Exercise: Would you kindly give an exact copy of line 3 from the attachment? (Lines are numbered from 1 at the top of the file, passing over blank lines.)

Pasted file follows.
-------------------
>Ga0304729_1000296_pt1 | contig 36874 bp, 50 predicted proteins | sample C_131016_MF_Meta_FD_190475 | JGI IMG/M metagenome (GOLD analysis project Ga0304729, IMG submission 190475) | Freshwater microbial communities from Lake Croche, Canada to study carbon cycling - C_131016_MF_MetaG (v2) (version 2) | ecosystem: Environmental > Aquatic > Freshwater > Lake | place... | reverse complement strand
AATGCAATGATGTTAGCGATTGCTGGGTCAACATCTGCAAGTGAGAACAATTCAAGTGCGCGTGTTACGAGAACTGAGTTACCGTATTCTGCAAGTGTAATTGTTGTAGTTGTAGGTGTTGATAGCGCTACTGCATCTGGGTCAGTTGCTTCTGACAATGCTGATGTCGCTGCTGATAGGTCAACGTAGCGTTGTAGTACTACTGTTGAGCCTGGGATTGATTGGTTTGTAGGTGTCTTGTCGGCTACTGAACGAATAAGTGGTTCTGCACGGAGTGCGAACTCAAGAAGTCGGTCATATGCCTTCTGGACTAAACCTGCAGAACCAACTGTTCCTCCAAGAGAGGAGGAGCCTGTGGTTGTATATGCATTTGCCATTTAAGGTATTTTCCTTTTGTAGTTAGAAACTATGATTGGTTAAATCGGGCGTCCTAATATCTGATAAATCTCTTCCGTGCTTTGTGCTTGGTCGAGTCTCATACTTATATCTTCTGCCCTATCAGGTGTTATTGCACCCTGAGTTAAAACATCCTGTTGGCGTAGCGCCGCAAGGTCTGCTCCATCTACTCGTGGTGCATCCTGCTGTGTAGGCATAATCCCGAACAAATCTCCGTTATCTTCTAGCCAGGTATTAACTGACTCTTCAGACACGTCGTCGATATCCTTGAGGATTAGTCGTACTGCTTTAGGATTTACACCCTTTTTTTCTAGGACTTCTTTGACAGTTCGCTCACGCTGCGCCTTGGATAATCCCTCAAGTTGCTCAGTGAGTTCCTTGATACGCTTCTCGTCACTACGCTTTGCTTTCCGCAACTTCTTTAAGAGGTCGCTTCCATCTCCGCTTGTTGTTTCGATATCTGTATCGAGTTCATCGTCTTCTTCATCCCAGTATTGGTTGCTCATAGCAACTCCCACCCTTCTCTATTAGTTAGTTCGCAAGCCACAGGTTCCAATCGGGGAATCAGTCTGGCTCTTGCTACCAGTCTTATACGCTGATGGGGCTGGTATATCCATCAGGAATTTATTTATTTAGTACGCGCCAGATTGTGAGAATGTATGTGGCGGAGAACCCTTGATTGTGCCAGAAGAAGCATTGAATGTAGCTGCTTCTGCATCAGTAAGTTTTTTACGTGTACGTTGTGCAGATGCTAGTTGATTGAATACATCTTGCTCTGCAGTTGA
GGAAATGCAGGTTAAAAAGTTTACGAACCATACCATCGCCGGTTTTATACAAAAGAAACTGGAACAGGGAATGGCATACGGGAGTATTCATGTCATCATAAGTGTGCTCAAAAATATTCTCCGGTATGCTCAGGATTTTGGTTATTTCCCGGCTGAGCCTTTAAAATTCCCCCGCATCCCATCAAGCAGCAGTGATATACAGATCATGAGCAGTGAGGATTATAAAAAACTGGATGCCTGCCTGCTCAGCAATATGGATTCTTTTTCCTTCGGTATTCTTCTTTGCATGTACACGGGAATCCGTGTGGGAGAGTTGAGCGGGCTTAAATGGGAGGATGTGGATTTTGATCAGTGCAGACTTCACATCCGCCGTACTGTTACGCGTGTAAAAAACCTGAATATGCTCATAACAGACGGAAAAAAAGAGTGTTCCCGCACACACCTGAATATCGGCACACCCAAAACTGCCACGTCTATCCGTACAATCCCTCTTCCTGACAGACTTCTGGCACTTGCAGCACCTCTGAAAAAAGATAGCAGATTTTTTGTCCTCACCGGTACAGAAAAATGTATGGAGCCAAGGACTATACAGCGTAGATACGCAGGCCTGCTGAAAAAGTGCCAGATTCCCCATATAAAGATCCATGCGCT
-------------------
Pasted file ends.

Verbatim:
GGAAATGCAGGTTAAAAAGTTTACGAACCATACCATCGCCGGTTTTATACAAAAGAAACTGGAACAGGGAATGGCATACGGGAGTATTCATGTCATCATAAGTGTGCTCAAAAATATTCTCCGGTATGCTCAGGATTTTGGTTATTTCCCGGCTGAGCCTTTAAAATTCCCCCGCATCCCATCAAGCAGCAGTGATATACAGATCATGAGCAGTGAGGATTATAAAAAACTGGATGCCTGCCTGCTCAGCAATATGGATTCTTTTTCCTTCGGTATTCTTCTTTGCATGTACACGGGAATCCGTGTGGGAGAGTTGAGCGGGCTTAAATGGGAGGATGTGGATTTTGATCAGTGCAGACTTCACATCCGCCGTACTGTTACGCGTGTAAAAAACCTGAATATGCTCATAACAGACGGAAAAAAAGAGTGTTCCCGCACACACCTGAATATCGGCACACCCAAAACTGCCACGTCTATCCGTACAATCCCTCTTCCTGACAGACTTCTGGCACTTGCAGCACCTCTGAAAAAAGATAGCAGATTTTTTGTCCTCACCGGTACAGAAAAATGTATGGAGCCAAGGACTATACAGCGTAGATACGCAGGCCTGCTGAAAAAGTGCCAGATTCCCCATATAAAGATCCATGCGCT